How many possible sudoku puzzles are there? In the lottery, what is the chance that two winning balls have consecutive numbers? Who invented Pascal's triangle? (it was not Pascal)
Combinatorics, the branch of mathematics concerned with selecting, arranging, and listing or counting collections of objects, works to answer all these questions. Dating back some 3000 years, and initially consisting mainly of the study of permutations and combinations, its scope has broadened to include topics such as graph theory, partitions of numbers, block designs, design of codes, and latin squares. In this Very Short Introduction Robin Wilson gives an overview of the field and its applications in mathematics and computer theory, considering problems from the shortest routes covering certain stops to the minimum number of colours needed to colour a map with different colours for neighbouring countries.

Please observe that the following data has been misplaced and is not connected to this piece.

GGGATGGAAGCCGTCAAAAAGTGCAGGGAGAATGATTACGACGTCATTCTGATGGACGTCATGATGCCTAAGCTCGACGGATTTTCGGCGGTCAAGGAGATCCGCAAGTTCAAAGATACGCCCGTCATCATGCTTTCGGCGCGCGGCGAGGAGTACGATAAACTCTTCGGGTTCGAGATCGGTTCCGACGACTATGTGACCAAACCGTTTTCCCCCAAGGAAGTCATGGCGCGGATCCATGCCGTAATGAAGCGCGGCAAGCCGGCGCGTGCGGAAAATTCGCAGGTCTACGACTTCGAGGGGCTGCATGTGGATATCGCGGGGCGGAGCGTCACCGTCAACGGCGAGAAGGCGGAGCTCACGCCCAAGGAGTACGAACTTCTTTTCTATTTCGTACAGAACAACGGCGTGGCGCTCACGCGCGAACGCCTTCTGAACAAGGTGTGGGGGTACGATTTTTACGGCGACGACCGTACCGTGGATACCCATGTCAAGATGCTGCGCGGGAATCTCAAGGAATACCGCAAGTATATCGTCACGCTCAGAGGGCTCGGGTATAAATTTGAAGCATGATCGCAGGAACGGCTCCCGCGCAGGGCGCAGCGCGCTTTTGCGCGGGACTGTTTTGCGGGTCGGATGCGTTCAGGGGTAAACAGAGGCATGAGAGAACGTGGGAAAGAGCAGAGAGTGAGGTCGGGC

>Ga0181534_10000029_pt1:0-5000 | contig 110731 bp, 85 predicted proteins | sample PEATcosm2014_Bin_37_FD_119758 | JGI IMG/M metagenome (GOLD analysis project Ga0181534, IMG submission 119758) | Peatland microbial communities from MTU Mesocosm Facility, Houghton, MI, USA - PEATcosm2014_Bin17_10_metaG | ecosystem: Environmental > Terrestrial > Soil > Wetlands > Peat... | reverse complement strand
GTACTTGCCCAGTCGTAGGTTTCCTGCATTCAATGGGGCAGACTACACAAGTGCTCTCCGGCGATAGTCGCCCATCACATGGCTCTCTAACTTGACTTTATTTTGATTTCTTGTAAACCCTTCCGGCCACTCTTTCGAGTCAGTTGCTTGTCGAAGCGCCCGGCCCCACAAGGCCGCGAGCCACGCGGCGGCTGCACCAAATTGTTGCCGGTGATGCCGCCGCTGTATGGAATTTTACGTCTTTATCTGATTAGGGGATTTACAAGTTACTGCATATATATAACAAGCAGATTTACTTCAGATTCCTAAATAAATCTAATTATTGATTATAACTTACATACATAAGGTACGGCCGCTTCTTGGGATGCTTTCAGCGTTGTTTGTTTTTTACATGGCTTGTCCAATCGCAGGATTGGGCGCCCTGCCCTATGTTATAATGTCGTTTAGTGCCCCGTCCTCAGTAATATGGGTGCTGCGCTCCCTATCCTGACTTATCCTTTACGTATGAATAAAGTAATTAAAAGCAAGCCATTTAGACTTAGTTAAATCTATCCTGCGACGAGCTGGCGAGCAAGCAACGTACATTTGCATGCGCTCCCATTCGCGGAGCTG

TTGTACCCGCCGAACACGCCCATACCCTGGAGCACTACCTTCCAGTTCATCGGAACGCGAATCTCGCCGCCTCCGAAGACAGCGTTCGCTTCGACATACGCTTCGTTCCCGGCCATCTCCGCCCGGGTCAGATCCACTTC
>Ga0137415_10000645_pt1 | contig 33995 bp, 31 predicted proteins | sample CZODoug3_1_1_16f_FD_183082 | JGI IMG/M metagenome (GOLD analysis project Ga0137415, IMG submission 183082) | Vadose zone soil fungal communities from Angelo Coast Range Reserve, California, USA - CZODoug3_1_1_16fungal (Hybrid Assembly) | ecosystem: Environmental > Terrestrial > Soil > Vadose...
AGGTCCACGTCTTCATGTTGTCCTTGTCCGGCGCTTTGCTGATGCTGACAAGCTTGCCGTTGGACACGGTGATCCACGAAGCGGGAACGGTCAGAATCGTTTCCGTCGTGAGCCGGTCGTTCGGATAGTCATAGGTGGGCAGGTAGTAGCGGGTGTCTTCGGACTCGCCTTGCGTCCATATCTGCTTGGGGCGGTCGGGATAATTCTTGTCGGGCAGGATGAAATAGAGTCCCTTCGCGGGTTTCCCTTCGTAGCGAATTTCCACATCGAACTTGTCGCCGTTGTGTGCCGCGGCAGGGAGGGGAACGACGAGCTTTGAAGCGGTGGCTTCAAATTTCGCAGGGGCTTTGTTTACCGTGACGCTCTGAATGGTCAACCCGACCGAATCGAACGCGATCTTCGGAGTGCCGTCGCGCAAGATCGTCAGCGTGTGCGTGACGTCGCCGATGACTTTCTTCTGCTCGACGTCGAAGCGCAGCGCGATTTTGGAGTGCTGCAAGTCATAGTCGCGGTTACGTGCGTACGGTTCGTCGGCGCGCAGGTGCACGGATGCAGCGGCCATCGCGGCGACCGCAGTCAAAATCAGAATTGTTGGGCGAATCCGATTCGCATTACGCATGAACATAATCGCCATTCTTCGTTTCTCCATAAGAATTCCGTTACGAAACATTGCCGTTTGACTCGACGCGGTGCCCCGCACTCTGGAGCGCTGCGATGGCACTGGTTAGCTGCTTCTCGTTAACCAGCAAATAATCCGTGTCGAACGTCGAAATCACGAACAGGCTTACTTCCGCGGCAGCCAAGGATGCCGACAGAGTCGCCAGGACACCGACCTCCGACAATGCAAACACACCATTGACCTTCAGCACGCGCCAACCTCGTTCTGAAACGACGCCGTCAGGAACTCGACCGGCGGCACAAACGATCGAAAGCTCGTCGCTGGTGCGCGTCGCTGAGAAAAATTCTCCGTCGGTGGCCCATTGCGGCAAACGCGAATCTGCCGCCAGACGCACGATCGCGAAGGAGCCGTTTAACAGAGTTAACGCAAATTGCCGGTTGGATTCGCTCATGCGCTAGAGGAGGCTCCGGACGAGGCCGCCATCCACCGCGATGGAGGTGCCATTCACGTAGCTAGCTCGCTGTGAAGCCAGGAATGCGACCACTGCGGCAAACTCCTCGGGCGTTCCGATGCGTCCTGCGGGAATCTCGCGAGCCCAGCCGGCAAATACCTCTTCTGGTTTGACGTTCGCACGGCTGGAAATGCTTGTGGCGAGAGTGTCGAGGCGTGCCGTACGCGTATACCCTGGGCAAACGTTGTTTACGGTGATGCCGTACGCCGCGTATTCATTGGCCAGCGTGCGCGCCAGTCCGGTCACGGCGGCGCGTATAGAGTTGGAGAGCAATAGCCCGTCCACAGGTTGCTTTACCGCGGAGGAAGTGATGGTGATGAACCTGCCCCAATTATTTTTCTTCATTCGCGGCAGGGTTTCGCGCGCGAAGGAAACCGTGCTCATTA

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About the Author
Robin Wilson is an Emeritus Professor of Pure Mathematics at the Open University, Emeritus Professor of Geometry at Gresham College, London, and a former fellow of Keble College, Oxford University. He is currently a Visiting Professor at the London School of Economics. A former President of the British Society for the History of Mathematics, he has written and edited many books on the history of mathematics, including Lewis Carroll in Numberland, and also on graph theory, including Introduction to Graph Theory and Four Colours Suffice. Involved with the popularization of mathematics and its history, he has been awarded the Mathematical Association of America's Lester Ford award and P lya prize for his 'outstanding expository writing', and the Ralph Stanton Award for outreach activities in combinatorics. He has Erd s Number 1.
Table of Contents
1. What is combinatorics?
2. Four types of problem
3. Permutations and combinations
4. A combinatorial zoo
5. Tilings and polyhedra
7. Square arrays
8. Designs and geometry